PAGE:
A Brief Overview of Black History Month
During his studies, Carter G. Woodson recognized the dearth of information on Black Americans in the nation’s history. So, he founded the Association for the Study of Negro Life and History (now called the Association for the Study of African American Life and History, ASALH). In 1926, he created the Negro History Week to share how Black Americans played important roles in the creation of the country. Woodson chose a week in February to correspond with President Abraham Lincoln and Fredrick Douglass’s birthdays, as both men were seen as symbols of freedom. Then, in 1976, President Gerald Ford extended the observation to a full month. Since then, every U.S. president has issued proclamations recognizing Black History month and endorsed the themes of ASALH.
Black History Month is a time to celebrate, acknowledge and honor the contributions of Black Americans. It is also a time to pause and acknowledge the Black experience in the United States. As we pause, awareness of structural and systemic racism is growing. It is a time when we can examine how our language shapes how we think about our work, and how it impacts those around us. This work needs to continue both inside and outside of the homelessness field. A good place to start is by using the most inclusive language in our work and personal life – both around race and around other equity topics.
What’s in a name?
Let’s make changes in our language that honor a person’s dignity, demonstrate respect, and offer hope, while combatting the stigma often associated with homelessness. Here are some suggestions relevant to the work of ending homelessness and the populations served:
Refer to people experiencing homelessness using person-centered language. For example, this would mean referring to someone as a “person experiencing homelessness” rather than a “homeless person.” The former phrase indicates a person who is experiencing a specific situation—being unhoused. Referring to homelessness as something that is experienced, rather than attaching it to the person as a defining characteristic, highlights that it is something that can be changed or overcome.
- Stereotypes can perpetuate stigma, which can increase the shame and embarrassment around experiencing homelessness. And shame can prevent people from seeking help. Stereotypes can also increase discrimination, violence, and hate crimes against people who are experiencing homelessness, especially older adults and women.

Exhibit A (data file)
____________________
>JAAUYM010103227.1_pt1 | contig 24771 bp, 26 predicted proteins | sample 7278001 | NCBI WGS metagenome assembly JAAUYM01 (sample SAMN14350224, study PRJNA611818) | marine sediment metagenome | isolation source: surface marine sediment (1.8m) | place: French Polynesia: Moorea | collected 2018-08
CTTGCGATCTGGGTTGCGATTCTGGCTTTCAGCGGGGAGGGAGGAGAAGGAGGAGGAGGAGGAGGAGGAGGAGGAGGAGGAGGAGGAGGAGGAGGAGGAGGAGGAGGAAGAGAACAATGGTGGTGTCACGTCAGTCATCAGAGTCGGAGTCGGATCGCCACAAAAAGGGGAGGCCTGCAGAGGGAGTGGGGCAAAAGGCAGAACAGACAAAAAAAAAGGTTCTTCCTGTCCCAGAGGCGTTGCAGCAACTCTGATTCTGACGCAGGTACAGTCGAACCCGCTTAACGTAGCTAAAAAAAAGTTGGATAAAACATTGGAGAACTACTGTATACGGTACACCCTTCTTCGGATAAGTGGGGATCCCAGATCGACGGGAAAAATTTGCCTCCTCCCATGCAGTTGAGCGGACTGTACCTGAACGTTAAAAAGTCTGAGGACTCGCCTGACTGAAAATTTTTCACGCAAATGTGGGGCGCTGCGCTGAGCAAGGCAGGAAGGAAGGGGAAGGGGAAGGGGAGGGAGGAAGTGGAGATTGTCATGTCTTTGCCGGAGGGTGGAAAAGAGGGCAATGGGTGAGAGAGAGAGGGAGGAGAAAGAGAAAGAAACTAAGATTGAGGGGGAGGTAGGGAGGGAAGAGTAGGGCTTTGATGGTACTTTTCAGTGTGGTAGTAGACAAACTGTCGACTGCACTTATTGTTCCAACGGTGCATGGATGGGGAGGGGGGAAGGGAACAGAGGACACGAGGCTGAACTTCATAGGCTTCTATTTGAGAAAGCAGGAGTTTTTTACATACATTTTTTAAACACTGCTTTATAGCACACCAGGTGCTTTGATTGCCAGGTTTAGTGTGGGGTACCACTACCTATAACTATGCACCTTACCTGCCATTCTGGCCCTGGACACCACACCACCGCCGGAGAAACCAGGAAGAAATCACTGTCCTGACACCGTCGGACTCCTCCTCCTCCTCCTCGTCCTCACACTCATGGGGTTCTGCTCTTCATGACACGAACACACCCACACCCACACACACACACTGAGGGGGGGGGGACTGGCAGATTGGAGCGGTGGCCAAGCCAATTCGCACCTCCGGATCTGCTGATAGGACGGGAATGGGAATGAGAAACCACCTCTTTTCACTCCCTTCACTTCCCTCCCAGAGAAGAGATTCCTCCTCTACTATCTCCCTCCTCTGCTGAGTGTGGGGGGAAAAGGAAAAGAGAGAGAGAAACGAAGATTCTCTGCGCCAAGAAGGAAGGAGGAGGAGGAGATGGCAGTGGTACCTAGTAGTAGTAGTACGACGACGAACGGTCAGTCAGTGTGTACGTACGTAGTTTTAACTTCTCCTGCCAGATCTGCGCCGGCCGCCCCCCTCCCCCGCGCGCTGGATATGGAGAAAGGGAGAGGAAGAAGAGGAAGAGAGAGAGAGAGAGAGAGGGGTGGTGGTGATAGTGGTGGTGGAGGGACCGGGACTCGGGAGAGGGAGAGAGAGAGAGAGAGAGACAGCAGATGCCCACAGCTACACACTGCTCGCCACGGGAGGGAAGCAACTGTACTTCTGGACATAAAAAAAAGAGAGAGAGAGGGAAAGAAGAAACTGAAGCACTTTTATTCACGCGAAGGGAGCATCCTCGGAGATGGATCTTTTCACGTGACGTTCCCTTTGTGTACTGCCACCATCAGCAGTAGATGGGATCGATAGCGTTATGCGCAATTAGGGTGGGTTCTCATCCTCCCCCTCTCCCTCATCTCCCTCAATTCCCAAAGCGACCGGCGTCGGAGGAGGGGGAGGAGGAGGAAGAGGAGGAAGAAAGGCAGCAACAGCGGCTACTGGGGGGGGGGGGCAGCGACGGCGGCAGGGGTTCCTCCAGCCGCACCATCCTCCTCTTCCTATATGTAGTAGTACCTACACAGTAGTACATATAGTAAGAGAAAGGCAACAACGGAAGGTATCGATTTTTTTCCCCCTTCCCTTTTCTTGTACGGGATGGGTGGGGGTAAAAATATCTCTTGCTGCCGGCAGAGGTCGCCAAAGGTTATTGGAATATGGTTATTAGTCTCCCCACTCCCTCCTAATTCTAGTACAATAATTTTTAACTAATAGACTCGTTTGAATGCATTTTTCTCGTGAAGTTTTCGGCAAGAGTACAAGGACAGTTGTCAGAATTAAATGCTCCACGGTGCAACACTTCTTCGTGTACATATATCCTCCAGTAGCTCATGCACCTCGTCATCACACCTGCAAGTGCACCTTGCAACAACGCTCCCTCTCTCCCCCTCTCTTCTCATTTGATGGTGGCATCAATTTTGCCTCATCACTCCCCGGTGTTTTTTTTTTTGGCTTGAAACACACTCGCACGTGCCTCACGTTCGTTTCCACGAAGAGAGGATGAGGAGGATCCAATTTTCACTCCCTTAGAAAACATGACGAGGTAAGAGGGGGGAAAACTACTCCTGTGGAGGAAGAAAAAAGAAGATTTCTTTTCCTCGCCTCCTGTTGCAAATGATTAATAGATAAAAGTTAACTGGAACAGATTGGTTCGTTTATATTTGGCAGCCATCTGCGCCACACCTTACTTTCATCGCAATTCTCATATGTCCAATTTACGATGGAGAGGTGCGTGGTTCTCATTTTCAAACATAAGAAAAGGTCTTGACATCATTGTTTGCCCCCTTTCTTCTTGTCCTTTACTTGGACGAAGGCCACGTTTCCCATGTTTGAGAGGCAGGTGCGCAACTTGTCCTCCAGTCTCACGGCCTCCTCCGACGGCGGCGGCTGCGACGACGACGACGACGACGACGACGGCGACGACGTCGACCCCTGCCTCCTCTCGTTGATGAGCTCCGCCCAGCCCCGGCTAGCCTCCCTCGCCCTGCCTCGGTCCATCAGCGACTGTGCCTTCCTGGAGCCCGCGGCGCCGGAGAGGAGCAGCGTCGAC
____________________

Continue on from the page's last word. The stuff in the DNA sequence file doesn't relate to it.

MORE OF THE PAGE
Use names or categories like “older adults” or “older persons” that are grounded in building a better perception of aging.
- Avoid using terms such as “elderly” or “senior citizen,” which are considered “othering” terms because they connote a stereotype. Such language suggests that members of the group are not part of society, but rather a group apart (see When It Comes to Older Adults, Language Matters). The term “elderly” is also an adjective, and the word often implies decline and can come across as ageist. Since not everyone is a U.S. citizen, the word “senior citizen” can also be exclusionary.
Consider that words like “elder” and “senior” have various connotations and use appropriately. It does not necessarily refer to a person of advanced age; rather, these terms may refer to a person who has earned respect in their community, someone who is seen as a leader. Senior can refer to a classification in U.S. secondary and post-secondary education.
Respect a person’s ancestry. For example, Hispanic refers to a person with origins from a country whose primary language is Spanish. Latino (and its variations) tend to refer to a person with origins from Latin America, i.e., from South or Central America.
Un-handicap your language. Terms used for people living with disabilities can perpetuate stereotypes. Humanizing phrases emphasize the person. For example, use “person living with a disability” rather than “disabled person.”
Replace gendered language with gender-inclusive language. Use of gender identity terms and pronouns is a way to signal courtesy and acceptance.
Use language that avoids heteronormative norms and embraces all sexual orientations. Use terms like spouse or partner rather than husband or wife.
Learning and Growing
While the terms above are offered as suggestions, we may make missteps despite our best intentions. When in doubt, ask a person how they would like to be referred to, replace assumptions with curiosity, and swap judgment with acceptance. The more we ensure our language is inclusive, the more we can learn from each other and continue equitable progress throughout the homelessness field and beyond.
In honor of Black History Month, I’d like to share one final sentiment taken from an excerpt of Dr. Martin Luther King Jr.’s “A Letter from Birmingham Jail, April 16, 1963.
“Let us all hope that the dark clouds of racial prejudice will soon pass away, and the deep fog of misunderstanding will be lifted from our fear drenched communities, and in some not too distant tomorrow the radiant stars of love and brotherhood will shine over our great nation with all their scintillating beauty.”
(Thanks to my colleague Josh Johnson for sharing this quote).
Please review the following for additional information:
Online Course Available through the Alliance’s Center for Learning